Since the announcement of Ontario’s new pesticide regulations, Ontario beekeepers have been the object of a misinformation campaign from the agricultural chemical industry and their proxies.
The Grain Farmers of Ontario, in a letter to members, threatened to use pesticides more harmful to bees and encouraged farmers to seek legal advice before allowing beekeepers to place their hives on their land.
For many years, and in some cases generations, farmers and their local beekeepers have been good neighbours. Beekeepers place their hives on farmland and the farmer is usually rewarded with a good supply of honey in return for his hospitality.
There is no good reason to allow the pesticide lobby to create friction between farmers and beekeepers.
Those industries and their proxy farm groups that have profited from the overuse of neonicotinoids may have forgotten that beekeepers are farmers too.
While Health Canada connected neonicotinoid treatments on corn and soybeans to bee kills, beekeepers didn’t need government to tell them something bad was happening to their livestock.
Since neonics have been widely used on corn and soybeans, we’ve had to deal with the cost of failing queens, low honey production and too many dead or dwindling hives in the spring, when our hives should be building up in preparation for pollinating fruits and vegetables.
Ontario’s bees have been victims of a situation where farmers are sold pesticide treated seed when they don’t even need it. Today, nearly all corn and 65 percent of the soybeans grown in Ontario are planted with neonicotinoid treated seeds.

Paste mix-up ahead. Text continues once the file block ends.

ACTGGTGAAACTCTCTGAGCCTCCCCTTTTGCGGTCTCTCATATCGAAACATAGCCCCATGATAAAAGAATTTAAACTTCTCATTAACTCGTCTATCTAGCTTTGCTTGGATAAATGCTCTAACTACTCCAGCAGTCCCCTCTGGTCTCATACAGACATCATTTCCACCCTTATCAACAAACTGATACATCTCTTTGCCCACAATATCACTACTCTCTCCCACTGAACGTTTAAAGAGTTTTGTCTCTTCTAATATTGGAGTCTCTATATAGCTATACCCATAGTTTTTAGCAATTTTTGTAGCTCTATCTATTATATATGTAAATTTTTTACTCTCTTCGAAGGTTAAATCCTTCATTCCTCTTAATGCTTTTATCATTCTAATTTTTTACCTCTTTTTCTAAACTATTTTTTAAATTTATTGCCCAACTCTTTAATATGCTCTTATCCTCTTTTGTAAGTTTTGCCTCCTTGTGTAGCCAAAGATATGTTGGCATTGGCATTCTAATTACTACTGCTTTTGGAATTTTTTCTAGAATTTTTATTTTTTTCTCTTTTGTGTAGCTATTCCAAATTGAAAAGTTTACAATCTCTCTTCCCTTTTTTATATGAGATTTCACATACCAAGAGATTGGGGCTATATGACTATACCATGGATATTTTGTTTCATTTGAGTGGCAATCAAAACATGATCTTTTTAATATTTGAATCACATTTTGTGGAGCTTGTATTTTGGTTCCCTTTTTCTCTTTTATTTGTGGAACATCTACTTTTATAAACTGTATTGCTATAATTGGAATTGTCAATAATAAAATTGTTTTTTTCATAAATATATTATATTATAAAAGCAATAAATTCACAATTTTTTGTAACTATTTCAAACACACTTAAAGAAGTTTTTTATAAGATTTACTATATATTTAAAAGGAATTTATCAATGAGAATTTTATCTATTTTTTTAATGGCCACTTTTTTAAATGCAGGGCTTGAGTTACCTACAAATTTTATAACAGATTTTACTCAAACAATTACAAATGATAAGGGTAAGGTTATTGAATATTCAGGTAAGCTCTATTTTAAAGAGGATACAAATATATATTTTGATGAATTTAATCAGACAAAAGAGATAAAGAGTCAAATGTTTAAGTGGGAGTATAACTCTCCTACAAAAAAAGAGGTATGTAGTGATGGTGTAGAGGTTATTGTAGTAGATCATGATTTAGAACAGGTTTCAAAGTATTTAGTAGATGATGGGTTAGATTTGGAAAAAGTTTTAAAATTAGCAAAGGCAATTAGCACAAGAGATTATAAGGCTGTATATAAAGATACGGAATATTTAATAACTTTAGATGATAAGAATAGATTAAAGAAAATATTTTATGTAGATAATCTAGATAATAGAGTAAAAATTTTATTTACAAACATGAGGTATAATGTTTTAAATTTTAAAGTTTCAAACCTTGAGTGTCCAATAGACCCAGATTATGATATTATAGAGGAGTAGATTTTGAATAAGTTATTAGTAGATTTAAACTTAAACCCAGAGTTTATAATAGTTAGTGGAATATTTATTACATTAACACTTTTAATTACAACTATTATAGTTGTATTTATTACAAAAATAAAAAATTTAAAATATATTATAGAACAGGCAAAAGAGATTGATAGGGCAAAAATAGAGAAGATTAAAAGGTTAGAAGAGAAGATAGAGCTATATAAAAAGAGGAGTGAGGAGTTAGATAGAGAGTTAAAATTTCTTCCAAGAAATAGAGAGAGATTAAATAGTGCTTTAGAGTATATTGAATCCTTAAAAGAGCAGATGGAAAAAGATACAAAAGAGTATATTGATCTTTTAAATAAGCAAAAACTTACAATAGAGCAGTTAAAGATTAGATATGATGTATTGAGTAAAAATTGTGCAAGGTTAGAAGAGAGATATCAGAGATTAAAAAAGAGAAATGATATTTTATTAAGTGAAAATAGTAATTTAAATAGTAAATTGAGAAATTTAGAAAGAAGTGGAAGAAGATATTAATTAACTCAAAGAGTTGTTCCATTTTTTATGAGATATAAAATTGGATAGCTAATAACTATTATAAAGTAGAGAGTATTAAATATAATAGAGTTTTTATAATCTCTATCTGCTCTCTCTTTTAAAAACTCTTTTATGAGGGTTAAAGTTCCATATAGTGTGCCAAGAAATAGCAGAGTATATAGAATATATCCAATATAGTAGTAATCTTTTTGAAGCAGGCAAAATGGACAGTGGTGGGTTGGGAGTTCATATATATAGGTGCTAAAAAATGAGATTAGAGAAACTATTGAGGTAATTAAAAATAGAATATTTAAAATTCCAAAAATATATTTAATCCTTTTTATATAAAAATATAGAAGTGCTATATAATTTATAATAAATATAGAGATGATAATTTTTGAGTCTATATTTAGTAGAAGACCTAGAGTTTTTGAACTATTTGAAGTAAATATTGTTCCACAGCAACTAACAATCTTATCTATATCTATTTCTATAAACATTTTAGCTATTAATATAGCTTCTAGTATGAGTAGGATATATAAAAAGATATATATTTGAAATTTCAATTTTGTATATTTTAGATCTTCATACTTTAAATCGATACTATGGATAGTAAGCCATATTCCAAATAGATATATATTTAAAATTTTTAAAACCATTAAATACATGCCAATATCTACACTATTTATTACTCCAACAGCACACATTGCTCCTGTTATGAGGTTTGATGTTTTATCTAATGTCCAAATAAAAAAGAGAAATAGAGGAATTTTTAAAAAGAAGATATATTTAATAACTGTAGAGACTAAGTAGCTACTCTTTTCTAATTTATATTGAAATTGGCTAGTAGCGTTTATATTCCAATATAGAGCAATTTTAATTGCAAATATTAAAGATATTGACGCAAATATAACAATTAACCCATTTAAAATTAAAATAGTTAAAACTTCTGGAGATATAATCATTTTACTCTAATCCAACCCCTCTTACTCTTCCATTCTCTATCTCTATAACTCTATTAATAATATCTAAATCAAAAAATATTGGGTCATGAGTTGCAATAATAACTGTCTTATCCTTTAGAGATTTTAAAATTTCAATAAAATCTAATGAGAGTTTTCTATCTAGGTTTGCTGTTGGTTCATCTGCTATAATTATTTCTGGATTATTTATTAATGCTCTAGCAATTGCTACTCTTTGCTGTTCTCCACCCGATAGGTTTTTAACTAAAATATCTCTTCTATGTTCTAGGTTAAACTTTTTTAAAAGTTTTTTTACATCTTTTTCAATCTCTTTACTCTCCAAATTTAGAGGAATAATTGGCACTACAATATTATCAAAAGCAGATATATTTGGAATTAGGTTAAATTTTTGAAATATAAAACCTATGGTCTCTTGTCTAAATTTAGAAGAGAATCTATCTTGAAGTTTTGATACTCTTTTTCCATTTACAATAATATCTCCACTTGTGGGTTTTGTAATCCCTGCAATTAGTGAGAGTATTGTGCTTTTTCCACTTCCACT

According to crop specialists, at least half and maybe as much as 80 percent of these seed treatments offer no benefit to farmers, yet pesticide companies are happy to reap the profits and deny that bees are dying.
All farmers want to be good environmental stewards. Many have done a good job in reducing the spread of toxic dust at planting time. But this dust represents only two percent of the toxicity of the pesticide on treated seeds.
We hope farmers will now return to using pesticides only when they need them. Complying with the new regulations means the adoption of integrated pest management, including surveillance and crop rotation.
We all benefit when we take action to protect bees. IPM is a small price to pay when we consider that our food supply depends on a healthy pollinator population.
Last winter, Ontario beekeepers lost 38 percent of their hives, three times that of other provinces. We’ve had to spend too much time and money building colony numbers back up to meet the demand for pollination services. We urgently need relief from the overuse of systemic pesticides on 4.2 million acres of corn and soy.
We support Ontario’s goal of reducing the acreage of neonicotinoid treated seeds by 80 percent by 2017. If we can get there, we will have room to once again keep bees in southern Ontario where farmers and beekeepers have worked side by side for years.
We believe this is a reasonable position that respects the interests of both beekeepers and grain farmers.
Beekeepers don’t object to the wise use of pesticides. We use them to control mites in our hives. We do, however, object to the overuse of pesticides.
Despite claims to the contrary, no beekeeper wants to be at odds with his neighbour. There’s enough work making a living for beekeepers and farmers. Let’s move past the rhetoric and back to doing what we love to do.
Tibor Szabo is president of the Ontario Beekeepers’ Association.